As the Creative Nonfiction Editor for Connotation Press, one of my great pleasures is reviewing the pieces I’ve presented over the past year, in order to identify the best of the best for our yearly retrospective issue. It’s always a difficult process, since the reason I published all of the pieces in the first place was because they’d convinced me of their excellence.
And so I say what I say every year: I take a kind of arduous joy in crunching my brain in order to arrive at the best creative nonfiction of the past twelve months. Since there’s no way to place the pieces in order of quality, here they are in alphabetical order:
In “The Pump Room,” Elizabeth Block describes an experience I’ve never read about before, told from the perspective of a new mother. Every paragraph of her tale is compelling, compassionate, and revelatory, as is this one: “Draped in hospital robe, I seek privacy and dignity, or just some moment where I don’t have to use this post-industrialized breast pump, to feel like a commercial milking cow. To place my breast milk in the right receptacle, label it properly, and deliver it promptly to the nurse for my daughter’s consumption, or—if I’m lucky—to produce enough to freeze for later, which is always a game of catch up. I am never a good enough mother milk fucking factory.”
I’ve been interested in the work of Ann Bogle for many years, now and am grateful finally to have the opportunity to publish her. “In Audience” demonstrates that creative nonfiction, while relating factual events, can be as formally inventive and nontraditional as any genre of creative writing.
Shiv Dutta’s piece, “Rite of Passage,” is about his life with his beloved wife, Rita, and how he lost her to cancer. I’m going to let the piece speak for itself. I think most everyone, whether having recently lost a loved one or not, will find many valuable things to relate to in Dutta’s writing.
Ric Hoeben’s “Another Kind of Baba,” addresses an issue that’s of great personal power: the way a young boy first encounters the mysterious violence of his father’s war.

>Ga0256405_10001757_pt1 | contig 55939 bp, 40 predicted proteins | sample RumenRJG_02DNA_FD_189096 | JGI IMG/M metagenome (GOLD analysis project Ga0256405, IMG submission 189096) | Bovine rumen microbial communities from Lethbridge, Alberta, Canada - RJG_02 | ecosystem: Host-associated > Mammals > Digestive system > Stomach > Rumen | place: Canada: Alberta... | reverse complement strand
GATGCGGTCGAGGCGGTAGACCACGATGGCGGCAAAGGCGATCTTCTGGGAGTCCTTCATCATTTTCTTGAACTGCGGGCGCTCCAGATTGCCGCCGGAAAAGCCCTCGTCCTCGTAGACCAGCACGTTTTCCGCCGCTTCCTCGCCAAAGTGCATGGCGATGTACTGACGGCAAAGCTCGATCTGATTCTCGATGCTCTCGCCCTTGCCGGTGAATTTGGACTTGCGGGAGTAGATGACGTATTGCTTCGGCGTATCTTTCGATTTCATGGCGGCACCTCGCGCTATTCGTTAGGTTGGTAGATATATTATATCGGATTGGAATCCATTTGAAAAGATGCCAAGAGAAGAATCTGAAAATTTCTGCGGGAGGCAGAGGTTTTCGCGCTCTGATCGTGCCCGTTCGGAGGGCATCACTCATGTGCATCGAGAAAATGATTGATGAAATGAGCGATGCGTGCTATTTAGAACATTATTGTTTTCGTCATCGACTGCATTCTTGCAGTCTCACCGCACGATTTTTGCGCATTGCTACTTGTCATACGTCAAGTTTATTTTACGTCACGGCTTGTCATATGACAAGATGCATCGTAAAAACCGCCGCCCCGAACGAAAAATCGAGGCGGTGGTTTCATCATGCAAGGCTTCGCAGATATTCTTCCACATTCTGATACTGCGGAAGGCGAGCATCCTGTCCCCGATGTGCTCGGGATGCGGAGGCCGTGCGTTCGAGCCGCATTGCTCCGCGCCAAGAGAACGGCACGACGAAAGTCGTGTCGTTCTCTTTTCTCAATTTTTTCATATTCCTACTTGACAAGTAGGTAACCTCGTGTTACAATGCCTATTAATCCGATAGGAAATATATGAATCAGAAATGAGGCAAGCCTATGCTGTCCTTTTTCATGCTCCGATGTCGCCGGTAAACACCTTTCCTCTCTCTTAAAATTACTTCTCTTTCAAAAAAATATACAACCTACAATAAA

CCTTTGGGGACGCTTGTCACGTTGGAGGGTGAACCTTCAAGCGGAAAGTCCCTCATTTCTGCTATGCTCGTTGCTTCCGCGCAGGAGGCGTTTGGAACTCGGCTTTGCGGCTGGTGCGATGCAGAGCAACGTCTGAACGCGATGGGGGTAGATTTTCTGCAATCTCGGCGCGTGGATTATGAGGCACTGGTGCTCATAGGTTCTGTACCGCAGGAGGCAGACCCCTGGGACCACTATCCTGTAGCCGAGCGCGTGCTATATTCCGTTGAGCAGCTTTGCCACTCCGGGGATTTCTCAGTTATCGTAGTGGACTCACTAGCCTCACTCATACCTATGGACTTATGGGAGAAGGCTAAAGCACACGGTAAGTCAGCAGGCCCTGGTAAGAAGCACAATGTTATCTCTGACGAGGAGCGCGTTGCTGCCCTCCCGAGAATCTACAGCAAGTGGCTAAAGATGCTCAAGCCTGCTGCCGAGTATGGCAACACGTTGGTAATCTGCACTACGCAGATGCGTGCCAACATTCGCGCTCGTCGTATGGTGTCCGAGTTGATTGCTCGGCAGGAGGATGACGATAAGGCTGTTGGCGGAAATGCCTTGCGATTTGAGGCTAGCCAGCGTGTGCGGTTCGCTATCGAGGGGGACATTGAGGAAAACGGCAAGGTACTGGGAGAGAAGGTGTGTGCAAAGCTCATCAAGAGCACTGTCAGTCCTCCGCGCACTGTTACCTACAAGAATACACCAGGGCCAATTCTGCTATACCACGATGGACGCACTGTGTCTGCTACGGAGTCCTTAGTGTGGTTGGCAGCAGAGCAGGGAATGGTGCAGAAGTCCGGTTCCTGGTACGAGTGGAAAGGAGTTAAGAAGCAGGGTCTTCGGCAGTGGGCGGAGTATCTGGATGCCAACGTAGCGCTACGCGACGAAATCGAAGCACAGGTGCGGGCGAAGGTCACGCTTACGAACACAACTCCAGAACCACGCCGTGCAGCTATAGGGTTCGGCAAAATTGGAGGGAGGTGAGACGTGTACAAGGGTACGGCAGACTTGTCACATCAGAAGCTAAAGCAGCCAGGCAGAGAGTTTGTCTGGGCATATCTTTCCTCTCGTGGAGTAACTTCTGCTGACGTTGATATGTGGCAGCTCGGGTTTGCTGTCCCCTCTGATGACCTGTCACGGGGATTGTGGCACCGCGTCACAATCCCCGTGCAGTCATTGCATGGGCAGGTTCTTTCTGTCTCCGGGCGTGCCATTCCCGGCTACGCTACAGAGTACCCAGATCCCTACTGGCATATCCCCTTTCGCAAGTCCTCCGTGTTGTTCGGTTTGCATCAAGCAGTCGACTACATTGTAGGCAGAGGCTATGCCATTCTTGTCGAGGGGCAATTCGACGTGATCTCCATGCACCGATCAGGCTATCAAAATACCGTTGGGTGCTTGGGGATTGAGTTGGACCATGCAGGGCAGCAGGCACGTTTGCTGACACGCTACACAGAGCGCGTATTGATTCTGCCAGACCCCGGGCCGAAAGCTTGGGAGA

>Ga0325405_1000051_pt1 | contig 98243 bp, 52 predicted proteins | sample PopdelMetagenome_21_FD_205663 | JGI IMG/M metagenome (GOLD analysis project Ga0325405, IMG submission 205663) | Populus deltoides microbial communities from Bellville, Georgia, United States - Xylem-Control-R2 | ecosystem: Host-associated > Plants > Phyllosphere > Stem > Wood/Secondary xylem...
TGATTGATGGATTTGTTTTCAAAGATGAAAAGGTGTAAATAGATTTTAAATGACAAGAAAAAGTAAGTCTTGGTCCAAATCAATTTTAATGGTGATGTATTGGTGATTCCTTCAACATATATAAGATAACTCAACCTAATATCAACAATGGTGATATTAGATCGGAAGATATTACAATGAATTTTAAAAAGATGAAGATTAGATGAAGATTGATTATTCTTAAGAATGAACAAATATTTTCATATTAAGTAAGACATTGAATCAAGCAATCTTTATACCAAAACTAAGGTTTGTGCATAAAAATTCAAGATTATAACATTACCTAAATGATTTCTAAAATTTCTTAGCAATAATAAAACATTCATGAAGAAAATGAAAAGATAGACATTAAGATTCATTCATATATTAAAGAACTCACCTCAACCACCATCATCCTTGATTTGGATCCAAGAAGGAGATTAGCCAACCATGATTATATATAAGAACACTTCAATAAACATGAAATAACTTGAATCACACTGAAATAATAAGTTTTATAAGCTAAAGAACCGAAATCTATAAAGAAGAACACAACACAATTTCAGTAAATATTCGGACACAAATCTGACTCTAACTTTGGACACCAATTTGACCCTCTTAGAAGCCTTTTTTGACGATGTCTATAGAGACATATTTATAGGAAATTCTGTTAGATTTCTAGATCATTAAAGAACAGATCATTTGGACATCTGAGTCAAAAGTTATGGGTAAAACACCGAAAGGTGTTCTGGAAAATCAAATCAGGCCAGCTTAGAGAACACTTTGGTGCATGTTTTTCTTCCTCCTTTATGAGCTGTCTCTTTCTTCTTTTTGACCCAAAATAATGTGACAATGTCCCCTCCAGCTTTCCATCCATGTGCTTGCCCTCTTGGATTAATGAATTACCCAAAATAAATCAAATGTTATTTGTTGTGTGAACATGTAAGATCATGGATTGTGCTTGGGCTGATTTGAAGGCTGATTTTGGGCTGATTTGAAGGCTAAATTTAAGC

One of the greatest satisfactions in helping to edit a literary magazine is the discovery of the wonderful, talented young people such as Samantha Lamph. Her piece, “I Saw The Master,” evokes all of the magic, comedy, and terror of childhood.
I am selecting two pieces by Gail Peck, “With My Stepfather beside the Peonies,” and “My Grandmother’s Picture at Thirteen.” You can tell from the titles that she is exploring family themes, and when you read her work, you’ll see that her memory is focusing more on joy than on loss.
In “Molotov Cocktails,” Robert Joe Stout writes about the most serious theme any writer can approach: injustice. Any one of his paragraphs conveys the desperate seriousness of what he is telling us, and here is a typical one: “State authorities had filed orders for her apprehension. Five members of the Popular Assembly of the Peoples of Oaxaca who were confined in the prison in Miahuatlán signed documents that accused Sánchez of instigating them to burn buildings and to riot. All five recanted when they were released from police custody. One of the five reportedly informed members of the Popular Assembly of the Peoples of Oaxaca, ‘They beat me. Said they’d rape my wife. I didn’t know what to do. The paper I signed was blank!’”
One night earlier this year, I was taking a walk through a part of town containing a small homeless encampment, where people live in tents. The property they’ve occupied is a bulldozed high school where middle-class homes will soon be built. The homeless have lived here for quite some time, but tonight something new was happening: A man was ordering them to pack up their things, demanding to know which things they would take with them and which things the city would take to the dump. The tent
residents had only minutes to decide. Construction on the site was to begin in the early morning, and the homeless were being ordered out now.
Witnessing this made me think about a lot of things, one of which is the fact that I haven’t read much literature from the point of view of those who’ve lived on the streets. So this month I’ve decided to give you “Seattle, We’re Begging” by Braxton Younts.
Finally, I’m always looking for new essays to publish. I invite you to submit nonfiction on a topic of your choice. I’m looking for creative nonfiction, narrative nonfiction, memoirs, and personal essays—with the understanding that these categories often overlap. Up to 10,000 words. Please submit work directly to me at [email protected]. I look forward to reading your work—and who knows, you may even find yourself honored next year in my “best of” column!